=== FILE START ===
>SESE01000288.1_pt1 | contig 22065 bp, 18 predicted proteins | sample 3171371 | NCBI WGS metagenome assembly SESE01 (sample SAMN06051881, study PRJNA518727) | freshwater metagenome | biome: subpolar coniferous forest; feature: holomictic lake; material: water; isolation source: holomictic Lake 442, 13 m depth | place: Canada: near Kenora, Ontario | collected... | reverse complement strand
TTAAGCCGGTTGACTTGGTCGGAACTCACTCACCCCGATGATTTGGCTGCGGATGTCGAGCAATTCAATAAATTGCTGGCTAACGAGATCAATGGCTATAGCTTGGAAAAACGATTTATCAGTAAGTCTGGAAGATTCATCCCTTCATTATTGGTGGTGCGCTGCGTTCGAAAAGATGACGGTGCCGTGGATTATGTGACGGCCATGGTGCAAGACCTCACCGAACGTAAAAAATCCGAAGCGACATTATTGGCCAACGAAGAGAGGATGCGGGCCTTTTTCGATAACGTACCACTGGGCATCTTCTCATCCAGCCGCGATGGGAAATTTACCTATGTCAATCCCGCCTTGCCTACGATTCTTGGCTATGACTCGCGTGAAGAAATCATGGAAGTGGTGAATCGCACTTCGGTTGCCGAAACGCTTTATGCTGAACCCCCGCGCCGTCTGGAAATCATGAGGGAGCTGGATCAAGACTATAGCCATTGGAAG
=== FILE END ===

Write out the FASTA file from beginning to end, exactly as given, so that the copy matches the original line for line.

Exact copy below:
>SESE01000288.1_pt1 | contig 22065 bp, 18 predicted proteins | sample 3171371 | NCBI WGS metagenome assembly SESE01 (sample SAMN06051881, study PRJNA518727) | freshwater metagenome | biome: subpolar coniferous forest; feature: holomictic lake; material: water; isolation source: holomictic Lake 442, 13 m depth | place: Canada: near Kenora, Ontario | collected... | reverse complement strand
TTAAGCCGGTTGACTTGGTCGGAACTCACTCACCCCGATGATTTGGCTGCGGATGTCGAGCAATTCAATAAATTGCTGGCTAACGAGATCAATGGCTATAGCTTGGAAAAACGATTTATCAGTAAGTCTGGAAGATTCATCCCTTCATTATTGGTGGTGCGCTGCGTTCGAAAAGATGACGGTGCCGTGGATTATGTGACGGCCATGGTGCAAGACCTCACCGAACGTAAAAAATCCGAAGCGACATTATTGGCCAACGAAGAGAGGATGCGGGCCTTTTTCGATAACGTACCACTGGGCATCTTCTCATCCAGCCGCGATGGGAAATTTACCTATGTCAATCCCGCCTTGCCTACGATTCTTGGCTATGACTCGCGTGAAGAAATCATGGAAGTGGTGAATCGCACTTCGGTTGCCGAAACGCTTTATGCTGAACCCCCGCGCCGTCTGGAAATCATGAGGGAGCTGGATCAAGACTATAGCCATTGGAAG